Within a week or two of moving to Wivey a painter told me that her frustration with the countryside here is that it is clearly very beautiful but that there is nowhere to get above it.  The close, steep but gentle hills huddle together and there is often a haze in the air; I found myself agreeing that it is such a shame there are no great vantage points to take in the view.

But then I started walking. And when the dog arrived, we explored further and further footpaths. While there is no great platform for an art class to set up their easels, there are plenty of places where you achieve some height and happen upon a view of familiar locations from above or afar; where the countryside suddenly makes sense. You do have to walk out to find them though.

It happened today with Huish Champflower. Huish is hard to get a feel for topographically.  The village feels like it’s wrapped around a hill but also that you drop down into it. You have to turn off to keep going on the roads and the village hall is strangely slung higher up the slope. From the hall a dramatic vista of the trees of Cleve wood appears, densely covering the long side of Heydon Hill. But back down in the village I find it hard to point in the direction of anywhere else with certainty.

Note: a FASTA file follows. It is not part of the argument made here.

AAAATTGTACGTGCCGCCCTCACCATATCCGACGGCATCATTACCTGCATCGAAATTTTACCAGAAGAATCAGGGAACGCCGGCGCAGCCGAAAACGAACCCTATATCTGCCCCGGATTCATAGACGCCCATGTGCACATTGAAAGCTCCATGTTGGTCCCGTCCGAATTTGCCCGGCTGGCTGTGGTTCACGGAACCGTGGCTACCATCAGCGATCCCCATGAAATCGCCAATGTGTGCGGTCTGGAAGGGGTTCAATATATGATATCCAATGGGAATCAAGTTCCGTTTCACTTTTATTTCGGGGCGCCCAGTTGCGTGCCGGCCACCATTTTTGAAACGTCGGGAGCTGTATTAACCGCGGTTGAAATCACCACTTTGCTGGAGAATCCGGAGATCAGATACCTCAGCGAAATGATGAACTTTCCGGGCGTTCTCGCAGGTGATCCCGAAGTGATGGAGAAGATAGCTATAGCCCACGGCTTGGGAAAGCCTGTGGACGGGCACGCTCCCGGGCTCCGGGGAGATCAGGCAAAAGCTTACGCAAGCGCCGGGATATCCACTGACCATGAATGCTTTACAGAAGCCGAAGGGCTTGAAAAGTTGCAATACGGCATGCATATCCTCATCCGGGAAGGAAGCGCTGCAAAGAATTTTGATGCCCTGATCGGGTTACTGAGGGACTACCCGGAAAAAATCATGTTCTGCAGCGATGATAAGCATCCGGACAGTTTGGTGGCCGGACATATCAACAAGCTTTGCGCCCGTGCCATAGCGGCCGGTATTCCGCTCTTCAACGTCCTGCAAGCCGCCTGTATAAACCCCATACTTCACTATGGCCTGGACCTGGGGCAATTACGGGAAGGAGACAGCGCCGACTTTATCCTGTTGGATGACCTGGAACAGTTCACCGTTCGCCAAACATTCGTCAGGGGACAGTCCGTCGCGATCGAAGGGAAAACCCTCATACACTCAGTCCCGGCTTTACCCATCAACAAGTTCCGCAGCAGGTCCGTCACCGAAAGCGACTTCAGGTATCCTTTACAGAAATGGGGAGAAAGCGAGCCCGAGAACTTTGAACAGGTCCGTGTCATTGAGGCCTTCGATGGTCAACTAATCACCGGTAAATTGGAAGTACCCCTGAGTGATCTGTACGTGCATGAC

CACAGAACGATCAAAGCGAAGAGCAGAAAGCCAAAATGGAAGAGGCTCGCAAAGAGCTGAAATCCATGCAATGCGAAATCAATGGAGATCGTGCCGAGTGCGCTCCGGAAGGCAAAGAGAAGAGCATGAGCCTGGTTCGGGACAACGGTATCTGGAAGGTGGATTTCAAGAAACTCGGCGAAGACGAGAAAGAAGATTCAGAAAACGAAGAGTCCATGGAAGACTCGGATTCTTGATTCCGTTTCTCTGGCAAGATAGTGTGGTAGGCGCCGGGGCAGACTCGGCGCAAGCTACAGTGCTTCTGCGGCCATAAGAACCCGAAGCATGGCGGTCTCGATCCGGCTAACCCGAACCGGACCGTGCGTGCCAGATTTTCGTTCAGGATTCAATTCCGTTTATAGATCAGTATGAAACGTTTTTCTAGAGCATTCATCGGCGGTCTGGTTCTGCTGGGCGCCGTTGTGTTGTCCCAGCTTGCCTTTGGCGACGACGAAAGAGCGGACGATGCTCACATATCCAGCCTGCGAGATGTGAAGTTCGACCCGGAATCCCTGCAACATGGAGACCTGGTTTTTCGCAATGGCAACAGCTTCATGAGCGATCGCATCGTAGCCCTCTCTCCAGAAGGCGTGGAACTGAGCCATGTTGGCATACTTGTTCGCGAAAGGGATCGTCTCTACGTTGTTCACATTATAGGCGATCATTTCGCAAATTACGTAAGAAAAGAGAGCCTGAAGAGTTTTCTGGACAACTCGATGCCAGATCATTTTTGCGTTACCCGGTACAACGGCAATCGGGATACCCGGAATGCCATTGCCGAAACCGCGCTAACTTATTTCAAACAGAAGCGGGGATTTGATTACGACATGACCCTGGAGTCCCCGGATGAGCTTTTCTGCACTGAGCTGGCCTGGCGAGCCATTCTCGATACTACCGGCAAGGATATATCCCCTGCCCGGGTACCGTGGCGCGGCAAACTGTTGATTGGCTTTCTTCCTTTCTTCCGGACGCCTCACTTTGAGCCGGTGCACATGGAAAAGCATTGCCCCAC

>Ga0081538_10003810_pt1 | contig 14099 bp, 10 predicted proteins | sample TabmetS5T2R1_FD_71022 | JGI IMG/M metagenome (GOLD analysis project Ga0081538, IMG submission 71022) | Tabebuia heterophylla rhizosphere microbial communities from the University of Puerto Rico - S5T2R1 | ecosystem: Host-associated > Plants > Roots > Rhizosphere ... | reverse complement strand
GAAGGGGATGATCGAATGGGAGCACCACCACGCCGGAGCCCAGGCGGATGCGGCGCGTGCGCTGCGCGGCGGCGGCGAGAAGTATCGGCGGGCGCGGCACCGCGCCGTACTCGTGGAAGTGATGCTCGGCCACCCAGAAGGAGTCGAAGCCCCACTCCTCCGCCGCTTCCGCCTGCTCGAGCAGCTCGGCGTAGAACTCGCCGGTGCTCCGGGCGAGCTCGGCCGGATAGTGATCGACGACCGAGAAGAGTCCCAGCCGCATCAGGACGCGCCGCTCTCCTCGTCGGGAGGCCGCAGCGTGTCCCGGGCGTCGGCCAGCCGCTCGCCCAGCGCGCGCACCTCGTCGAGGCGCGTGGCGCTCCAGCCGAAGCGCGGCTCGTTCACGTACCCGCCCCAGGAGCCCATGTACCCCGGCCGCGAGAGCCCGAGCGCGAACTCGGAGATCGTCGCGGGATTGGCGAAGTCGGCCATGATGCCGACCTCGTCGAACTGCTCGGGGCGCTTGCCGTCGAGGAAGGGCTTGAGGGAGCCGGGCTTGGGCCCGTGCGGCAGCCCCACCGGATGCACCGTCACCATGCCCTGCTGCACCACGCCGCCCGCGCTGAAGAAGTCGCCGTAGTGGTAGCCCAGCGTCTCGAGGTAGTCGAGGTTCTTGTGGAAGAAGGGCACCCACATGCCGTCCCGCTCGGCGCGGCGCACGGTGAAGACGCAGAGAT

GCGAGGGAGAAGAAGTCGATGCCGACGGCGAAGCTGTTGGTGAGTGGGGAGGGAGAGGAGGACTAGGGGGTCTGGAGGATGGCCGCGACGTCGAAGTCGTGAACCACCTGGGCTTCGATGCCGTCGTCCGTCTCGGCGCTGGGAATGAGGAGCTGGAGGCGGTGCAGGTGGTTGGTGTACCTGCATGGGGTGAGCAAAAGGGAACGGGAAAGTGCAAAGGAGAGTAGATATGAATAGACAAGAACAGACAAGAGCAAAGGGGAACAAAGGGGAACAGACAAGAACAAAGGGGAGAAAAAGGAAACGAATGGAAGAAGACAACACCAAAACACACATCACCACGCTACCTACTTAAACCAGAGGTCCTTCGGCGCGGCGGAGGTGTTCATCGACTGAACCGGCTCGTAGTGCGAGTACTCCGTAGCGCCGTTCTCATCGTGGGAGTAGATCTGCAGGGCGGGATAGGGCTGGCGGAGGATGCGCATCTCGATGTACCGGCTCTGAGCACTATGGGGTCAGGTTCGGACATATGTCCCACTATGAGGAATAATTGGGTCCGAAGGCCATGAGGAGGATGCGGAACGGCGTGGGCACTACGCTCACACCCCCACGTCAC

Yet the other evening curiosity kicked in as I climbed Maundown Hill and I followed the lane over its back instead of looping around the ridge and descending back into town. Within a few minutes I caught a glimpse of a quilt of lush green fields; a few minutes more and I was leaning on a gate staring at an incredible view of Huish in its verdant environment, clearly positioned on the end of a rolling ridge, flanked by other ridges, all decked in pasture or trees. Suddenly the comically sloping cricket pitch – on which opposite fielders can’t see each other over the wicket in the middle – made sense because it saddles the Huish ridge. The church, which I assumed was the centre of the settlement, is actually over to the side. The whole scene not only became cohesive, but the evening light threw shadows into the checkered fields and beatified the view.

The photo shows a glimpse, but not the breadth of the vista, as I only had my telephoto lens. Worthy of a painting, though, I’d say.



On growth

Trees in Western Cliff Wood

Last week I took the boys for a walk across some meadows and down to a river among some trees. Just a fortnight ago the grass had been short and the woodland portion of the path passable if a little twisty. Yesterday the fields were hazardously tall with thistles and scratchy grasses, and the footpath blocked with nettles. Undeterred, we scythed the blighters down with sticks and invented a new game – one point for every sting you take that you don’t complain about – making it to the pretty ford with itchy legs and plenty of points apiece.

But those nettles! Tall and loaded, all of a sudden.